The rumspringa period is intended to give the young Amish some experience of mainstream culture so that they can make informed decisions, when the time comes, about whether or not to join the Amish church as adults. The period ends, ideally, when a young adult in rumspringa decides to be baptized into the church, which implies refraining thenceforth from the illicit behaviors they were allowed briefly to experience. Some 80% of Amish youth do, in fact, return to the fold.

Tom Shachtman's Rumspringa is the product of more than 400 hours of interviews conducted between 1999 and 2004. Shachtman focuses on the period of rumspringa, but in fact his book serves as an introduction to Amish life as a whole.
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Format: Hardcover
I was very surprised that the editor of this book allowed it to be hyped as a book about rumspringa. A very small percentage of the book is about this teenage Amish tradition. The rest is about Amish life in general (farming, faith, etc.), which, while interesting, is not about the moral conflicts teenagers face.

I am a writing professor and insist that my students stick to a thesis. As a professional writer, I often receive feedback from editors that I need to bring my writing back to the theme, instead of straying into related topics. Therefore, again, given the title of the book, I was very surprised that so little of this book is about the teens and their temporary entry into "the world."

The author also seems to rely at times on questionable sources. For example, at one point, he quotes an employer as saying that the decline in family farming has led to Amish teens lying more frequently. He offers no support for this proposition other than the word of the employer, yet seems to accept it as true.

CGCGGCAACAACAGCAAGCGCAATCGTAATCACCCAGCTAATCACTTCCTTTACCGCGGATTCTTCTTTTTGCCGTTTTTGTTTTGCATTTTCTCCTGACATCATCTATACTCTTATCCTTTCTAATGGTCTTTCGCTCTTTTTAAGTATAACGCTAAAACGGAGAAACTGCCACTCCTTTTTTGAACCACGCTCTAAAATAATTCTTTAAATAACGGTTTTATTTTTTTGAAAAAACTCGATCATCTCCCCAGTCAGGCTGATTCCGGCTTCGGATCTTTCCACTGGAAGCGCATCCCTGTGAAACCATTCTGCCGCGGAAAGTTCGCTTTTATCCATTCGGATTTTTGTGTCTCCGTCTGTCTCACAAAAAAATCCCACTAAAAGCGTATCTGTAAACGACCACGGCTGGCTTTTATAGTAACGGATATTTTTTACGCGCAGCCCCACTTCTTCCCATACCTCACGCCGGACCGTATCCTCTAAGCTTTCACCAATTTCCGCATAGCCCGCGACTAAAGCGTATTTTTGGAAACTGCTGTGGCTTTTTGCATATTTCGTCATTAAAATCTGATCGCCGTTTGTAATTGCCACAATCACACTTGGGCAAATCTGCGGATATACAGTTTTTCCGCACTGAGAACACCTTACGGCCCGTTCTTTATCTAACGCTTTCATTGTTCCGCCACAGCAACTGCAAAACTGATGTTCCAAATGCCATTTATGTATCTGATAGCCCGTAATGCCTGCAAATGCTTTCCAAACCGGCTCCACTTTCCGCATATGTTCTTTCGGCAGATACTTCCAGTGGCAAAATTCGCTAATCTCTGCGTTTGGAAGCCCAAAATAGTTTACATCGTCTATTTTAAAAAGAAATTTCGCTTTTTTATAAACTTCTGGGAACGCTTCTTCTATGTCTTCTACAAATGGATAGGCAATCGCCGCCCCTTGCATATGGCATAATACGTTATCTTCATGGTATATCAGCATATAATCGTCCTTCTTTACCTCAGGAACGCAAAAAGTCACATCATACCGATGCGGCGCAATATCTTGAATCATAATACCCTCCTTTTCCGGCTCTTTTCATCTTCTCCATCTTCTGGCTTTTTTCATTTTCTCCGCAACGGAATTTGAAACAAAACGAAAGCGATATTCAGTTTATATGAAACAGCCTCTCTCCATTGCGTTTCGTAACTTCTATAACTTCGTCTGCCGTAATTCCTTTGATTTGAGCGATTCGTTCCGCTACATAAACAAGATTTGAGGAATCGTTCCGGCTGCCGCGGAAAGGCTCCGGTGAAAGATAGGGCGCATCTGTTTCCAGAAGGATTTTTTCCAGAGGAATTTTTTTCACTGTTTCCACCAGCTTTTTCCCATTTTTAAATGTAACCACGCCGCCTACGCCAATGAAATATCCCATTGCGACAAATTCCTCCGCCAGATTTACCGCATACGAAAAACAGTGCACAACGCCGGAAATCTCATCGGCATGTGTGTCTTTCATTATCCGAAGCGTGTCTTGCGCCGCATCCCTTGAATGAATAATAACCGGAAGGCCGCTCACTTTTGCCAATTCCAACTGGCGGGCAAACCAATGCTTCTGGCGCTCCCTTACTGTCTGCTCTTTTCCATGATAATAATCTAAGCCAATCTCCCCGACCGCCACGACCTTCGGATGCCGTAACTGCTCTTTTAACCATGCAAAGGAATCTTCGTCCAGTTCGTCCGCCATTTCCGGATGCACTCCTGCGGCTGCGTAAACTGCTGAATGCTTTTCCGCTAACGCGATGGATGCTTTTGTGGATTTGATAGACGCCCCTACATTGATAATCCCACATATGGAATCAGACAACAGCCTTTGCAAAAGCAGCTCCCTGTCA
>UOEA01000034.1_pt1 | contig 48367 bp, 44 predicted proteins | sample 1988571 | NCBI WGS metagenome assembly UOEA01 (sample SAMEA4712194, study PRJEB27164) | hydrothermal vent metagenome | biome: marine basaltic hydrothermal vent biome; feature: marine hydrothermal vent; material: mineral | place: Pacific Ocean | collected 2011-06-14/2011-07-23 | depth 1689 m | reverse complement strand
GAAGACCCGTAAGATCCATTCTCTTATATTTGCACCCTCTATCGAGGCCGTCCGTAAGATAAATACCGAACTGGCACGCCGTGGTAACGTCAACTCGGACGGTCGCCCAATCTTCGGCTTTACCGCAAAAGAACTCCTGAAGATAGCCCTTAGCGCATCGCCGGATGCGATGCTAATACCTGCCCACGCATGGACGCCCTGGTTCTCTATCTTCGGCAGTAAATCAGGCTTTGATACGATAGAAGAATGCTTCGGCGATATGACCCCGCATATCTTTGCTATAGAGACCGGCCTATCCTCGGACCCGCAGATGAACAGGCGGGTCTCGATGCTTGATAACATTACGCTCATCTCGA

His writing is also repetitive. He must tell us a dozen times that fewer Amish now farm.

That said, I did learn some interesting things about Amish communities.
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Format: Paperback
The Amish are an intriguing group, but you'd barely know it while wading through Shachtman's uninspiring, sometimes tedious take on an aspect of their life that not many know about: rumspringa. Translated as "running around," it is the rite of passage most Amish teens (beginning around age 16) are allowed to go through until they choose either to split from the church or, in the case of over 80%, join and adhere to its list of unwritten rules, known as an ordnung, which varies by district, and live (p 90) "a life stripped of unnecessary frills so that it can be devoted to religious goals." The fact that the church allows these youths to engage in behaviors that are not normally allowed, like (book jacket) "alcohol, premarital sex, telephones, drugs, wild parties and advanced education" is due to their belief that (p 27) "only informed and repentant adults should be baptized."

Through interviews with teens and their family members about their feelings, behaviors and beliefs, Shachtman paints a picture of what life is like for the Amish. Included is what separates the Amish from the Mennonites, what the suspenders the boys wear are all about, the meaning of the hairstyles and hair coverings of the females, the logic behind their wearing of plain clothing, disuse of electricity, the number of children they have, banning, shunning and a bit on less conservative sects like the Beach Amish. Additionally, the issue of how the transformation from a largely agricultural existence to one requiring workers to find jobs outside the home, mainly at factories, has affected them, specifics on their beliefs, worship, Social Security, treatment of the elderly and the disabled and data on the prevalence and geographical locations of their members are discussed.